Russell Brandom, writing for The Verge, responding to a mostly-wrong piece in The Washington Post on Yosemite Spotlight and privacy:
But on closer inspection, many of the claims are less damning than
feature, as well as a more technical look at the protections in
the most recent iOS security report. That document breaks down
five different kinds of information transmitted in a search: the
approximate location, the device type, the client app (either
Spotlight or Safari), the device’s language settings and the
previous three apps called up by the user. More importantly, all
that information is grouped under an ephemeral session ID which
automatically resets every 15 minutes, making it extremely
difficult to trace a string of searches back to a specific user.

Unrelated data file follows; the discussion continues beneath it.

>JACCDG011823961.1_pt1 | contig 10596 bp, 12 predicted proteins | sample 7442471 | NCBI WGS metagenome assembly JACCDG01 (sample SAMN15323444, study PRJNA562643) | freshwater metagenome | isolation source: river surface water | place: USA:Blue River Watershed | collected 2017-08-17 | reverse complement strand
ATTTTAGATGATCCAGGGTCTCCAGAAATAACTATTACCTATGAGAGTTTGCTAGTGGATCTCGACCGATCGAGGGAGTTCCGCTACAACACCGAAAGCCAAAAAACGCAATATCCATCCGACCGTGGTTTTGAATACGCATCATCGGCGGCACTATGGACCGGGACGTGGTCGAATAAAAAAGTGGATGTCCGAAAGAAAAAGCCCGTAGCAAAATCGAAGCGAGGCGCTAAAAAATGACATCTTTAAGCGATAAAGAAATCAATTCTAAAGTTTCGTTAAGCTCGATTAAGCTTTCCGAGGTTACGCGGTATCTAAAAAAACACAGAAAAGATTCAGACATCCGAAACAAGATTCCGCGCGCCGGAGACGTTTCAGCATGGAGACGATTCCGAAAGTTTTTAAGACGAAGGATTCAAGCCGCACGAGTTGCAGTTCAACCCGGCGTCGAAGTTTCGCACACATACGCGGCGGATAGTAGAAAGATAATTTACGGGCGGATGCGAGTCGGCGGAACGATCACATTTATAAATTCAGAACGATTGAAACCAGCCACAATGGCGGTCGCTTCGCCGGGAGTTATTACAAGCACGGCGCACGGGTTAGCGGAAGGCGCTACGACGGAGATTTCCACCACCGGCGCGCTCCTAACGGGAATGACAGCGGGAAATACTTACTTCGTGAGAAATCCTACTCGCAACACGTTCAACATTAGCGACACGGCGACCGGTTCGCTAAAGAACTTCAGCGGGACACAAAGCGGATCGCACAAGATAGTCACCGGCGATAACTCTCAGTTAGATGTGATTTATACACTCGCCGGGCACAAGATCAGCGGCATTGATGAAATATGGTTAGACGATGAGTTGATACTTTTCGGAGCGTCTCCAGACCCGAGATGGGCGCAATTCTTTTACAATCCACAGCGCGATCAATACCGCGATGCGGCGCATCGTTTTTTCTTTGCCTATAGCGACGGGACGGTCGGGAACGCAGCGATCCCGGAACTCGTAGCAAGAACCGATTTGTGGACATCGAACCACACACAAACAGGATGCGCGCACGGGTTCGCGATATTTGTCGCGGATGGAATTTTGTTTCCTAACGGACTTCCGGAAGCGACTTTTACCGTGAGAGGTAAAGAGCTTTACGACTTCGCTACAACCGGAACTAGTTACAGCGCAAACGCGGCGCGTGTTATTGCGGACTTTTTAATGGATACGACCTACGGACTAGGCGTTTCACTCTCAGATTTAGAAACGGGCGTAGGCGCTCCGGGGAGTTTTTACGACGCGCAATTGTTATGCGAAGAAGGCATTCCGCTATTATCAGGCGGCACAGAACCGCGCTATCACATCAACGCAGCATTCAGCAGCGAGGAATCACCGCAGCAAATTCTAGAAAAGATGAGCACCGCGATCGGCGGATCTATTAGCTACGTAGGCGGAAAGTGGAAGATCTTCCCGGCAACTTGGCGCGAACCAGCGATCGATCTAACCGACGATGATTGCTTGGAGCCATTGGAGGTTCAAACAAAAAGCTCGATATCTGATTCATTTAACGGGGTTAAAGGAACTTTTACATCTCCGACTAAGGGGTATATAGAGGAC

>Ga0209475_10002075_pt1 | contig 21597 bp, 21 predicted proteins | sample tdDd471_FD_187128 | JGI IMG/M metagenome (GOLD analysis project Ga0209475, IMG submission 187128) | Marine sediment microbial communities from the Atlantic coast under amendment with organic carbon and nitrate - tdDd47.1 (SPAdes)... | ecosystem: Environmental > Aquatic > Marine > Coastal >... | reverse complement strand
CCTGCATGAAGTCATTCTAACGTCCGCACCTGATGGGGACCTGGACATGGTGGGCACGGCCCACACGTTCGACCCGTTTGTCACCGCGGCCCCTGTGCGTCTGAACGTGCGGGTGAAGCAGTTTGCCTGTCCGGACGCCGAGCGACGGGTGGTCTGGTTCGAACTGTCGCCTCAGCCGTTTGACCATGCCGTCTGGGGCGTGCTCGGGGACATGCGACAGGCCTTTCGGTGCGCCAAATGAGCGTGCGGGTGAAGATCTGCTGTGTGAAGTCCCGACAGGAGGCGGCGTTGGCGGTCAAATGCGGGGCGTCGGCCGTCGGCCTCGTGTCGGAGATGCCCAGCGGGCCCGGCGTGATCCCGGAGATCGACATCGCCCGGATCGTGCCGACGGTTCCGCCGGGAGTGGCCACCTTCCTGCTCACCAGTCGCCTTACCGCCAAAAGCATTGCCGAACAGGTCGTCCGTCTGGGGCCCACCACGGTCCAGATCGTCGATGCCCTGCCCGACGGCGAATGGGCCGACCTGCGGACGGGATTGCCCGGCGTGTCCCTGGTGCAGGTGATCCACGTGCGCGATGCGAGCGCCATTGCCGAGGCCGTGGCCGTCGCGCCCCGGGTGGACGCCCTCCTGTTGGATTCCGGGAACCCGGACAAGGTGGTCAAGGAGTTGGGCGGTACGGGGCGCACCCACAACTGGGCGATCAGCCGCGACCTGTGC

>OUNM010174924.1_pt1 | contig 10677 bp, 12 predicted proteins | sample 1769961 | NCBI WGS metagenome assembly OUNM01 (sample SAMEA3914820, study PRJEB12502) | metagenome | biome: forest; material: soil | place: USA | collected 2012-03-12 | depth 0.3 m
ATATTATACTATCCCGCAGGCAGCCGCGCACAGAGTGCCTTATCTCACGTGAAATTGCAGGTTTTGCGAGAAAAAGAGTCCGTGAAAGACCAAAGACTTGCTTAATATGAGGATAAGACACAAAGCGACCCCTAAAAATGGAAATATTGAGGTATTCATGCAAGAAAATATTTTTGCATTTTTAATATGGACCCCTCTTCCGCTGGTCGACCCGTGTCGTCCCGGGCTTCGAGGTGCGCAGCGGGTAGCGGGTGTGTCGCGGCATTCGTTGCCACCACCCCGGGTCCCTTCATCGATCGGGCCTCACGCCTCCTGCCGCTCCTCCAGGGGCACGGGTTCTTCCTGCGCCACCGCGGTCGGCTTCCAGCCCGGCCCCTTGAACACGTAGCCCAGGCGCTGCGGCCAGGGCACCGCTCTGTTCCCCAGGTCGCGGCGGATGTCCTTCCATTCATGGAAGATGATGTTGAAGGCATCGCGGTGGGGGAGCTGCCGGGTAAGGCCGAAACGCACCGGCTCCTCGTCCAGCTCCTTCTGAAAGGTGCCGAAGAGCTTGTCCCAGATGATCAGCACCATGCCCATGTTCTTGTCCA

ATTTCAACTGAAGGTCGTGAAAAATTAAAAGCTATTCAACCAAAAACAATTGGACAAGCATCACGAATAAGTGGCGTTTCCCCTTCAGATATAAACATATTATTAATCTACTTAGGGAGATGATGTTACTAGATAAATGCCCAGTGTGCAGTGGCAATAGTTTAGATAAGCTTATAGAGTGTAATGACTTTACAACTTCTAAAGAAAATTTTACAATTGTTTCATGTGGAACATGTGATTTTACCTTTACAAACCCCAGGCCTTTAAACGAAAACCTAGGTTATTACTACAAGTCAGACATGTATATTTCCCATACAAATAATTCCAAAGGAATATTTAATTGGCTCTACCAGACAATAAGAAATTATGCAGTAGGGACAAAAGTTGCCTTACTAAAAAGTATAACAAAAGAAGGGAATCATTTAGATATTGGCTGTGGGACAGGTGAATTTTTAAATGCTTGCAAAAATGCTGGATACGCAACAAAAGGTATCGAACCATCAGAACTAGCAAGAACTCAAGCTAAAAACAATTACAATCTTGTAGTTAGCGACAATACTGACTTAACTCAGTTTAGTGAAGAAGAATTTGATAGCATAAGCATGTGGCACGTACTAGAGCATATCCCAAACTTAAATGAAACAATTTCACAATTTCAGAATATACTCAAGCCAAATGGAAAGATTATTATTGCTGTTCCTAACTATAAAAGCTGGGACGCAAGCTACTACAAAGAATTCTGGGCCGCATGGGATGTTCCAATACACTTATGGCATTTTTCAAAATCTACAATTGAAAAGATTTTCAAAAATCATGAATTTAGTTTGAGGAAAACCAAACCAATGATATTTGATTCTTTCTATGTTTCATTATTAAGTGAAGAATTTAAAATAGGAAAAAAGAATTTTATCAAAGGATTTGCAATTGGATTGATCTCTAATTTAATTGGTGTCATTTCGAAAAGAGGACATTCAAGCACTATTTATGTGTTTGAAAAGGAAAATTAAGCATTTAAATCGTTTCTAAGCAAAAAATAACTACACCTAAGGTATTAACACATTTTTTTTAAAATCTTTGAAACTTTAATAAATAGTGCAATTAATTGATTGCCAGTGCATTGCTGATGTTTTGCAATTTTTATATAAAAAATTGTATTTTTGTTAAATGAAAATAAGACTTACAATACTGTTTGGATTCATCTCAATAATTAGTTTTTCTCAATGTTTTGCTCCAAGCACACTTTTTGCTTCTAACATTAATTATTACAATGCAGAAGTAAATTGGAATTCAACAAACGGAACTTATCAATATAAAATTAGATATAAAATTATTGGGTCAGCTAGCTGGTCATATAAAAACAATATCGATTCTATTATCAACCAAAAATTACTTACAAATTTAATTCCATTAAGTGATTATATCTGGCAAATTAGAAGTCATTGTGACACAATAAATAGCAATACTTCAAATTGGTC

That also makes the data significantly less useful to marketers,
since it can’t track behavior over any meaningful length of time.
And most importantly, the data is transmitted over an HTTPS
connection, so it can’t be intercepted in transit.
I’m not sure how anyone would think these suggestions would work if information weren’t being sent back to Apple. The only thing Apple could do differently is make this another one of the you-have-to-explicitly-opt-in stages when you first upgrade to Yosemite or create an account on a new Mac. But there are a lot of those on-boarding screens already — to Apple’s credit! — and in this case, even if you are using the feature, Apple has seemingly gone out of their way to protect your privacy.
★ Monday, 20 October 2014